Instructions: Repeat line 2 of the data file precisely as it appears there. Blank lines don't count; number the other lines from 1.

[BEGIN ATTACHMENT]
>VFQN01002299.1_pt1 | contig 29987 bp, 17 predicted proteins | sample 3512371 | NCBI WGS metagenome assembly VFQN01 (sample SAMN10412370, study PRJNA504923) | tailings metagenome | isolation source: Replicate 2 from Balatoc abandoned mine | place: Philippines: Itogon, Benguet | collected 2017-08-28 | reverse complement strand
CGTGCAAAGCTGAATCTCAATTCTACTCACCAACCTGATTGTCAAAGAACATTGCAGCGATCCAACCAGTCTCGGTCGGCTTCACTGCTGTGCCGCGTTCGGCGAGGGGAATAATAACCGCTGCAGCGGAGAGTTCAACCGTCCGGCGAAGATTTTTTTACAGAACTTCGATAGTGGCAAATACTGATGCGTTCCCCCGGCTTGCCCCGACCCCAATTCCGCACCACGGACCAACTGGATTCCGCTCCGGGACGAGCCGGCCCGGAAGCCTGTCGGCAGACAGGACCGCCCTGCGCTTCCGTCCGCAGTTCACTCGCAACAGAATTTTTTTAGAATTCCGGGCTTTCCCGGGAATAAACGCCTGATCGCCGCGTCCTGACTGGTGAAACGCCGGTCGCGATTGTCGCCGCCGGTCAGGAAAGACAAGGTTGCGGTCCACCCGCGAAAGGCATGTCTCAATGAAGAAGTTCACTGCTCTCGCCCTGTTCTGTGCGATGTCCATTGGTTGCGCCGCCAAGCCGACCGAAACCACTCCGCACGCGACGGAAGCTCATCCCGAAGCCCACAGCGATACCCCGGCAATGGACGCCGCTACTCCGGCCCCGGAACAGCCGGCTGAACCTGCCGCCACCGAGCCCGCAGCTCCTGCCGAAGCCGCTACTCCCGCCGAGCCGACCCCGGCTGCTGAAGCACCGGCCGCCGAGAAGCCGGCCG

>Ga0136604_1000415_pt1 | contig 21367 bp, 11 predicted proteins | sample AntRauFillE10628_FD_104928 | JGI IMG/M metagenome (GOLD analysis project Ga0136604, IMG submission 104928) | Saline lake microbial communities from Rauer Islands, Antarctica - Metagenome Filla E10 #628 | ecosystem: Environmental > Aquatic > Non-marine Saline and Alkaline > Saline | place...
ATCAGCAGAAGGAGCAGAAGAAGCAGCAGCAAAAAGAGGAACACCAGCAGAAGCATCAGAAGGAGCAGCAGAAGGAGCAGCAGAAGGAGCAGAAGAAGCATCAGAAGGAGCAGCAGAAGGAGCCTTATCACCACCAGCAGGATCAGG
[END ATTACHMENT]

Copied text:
CGTGCAAAGCTGAATCTCAATTCTACTCACCAACCTGATTGTCAAAGAACATTGCAGCGATCCAACCAGTCTCGGTCGGCTTCACTGCTGTGCCGCGTTCGGCGAGGGGAATAATAACCGCTGCAGCGGAGAGTTCAACCGTCCGGCGAAGATTTTTTTACAGAACTTCGATAGTGGCAAATACTGATGCGTTCCCCCGGCTTGCCCCGACCCCAATTCCGCACCACGGACCAACTGGATTCCGCTCCGGGACGAGCCGGCCCGGAAGCCTGTCGGCAGACAGGACCGCCCTGCGCTTCCGTCCGCAGTTCACTCGCAACAGAATTTTTTTAGAATTCCGGGCTTTCCCGGGAATAAACGCCTGATCGCCGCGTCCTGACTGGTGAAACGCCGGTCGCGATTGTCGCCGCCGGTCAGGAAAGACAAGGTTGCGGTCCACCCGCGAAAGGCATGTCTCAATGAAGAAGTTCACTGCTCTCGCCCTGTTCTGTGCGATGTCCATTGGTTGCGCCGCCAAGCCGACCGAAACCACTCCGCACGCGACGGAAGCTCATCCCGAAGCCCACAGCGATACCCCGGCAATGGACGCCGCTACTCCGGCCCCGGAACAGCCGGCTGAACCTGCCGCCACCGAGCCCGCAGCTCCTGCCGAAGCCGCTACTCCCGCCGAGCCGACCCCGGCTGCTGAAGCACCGGCCGCCGAGAAGCCGGCCG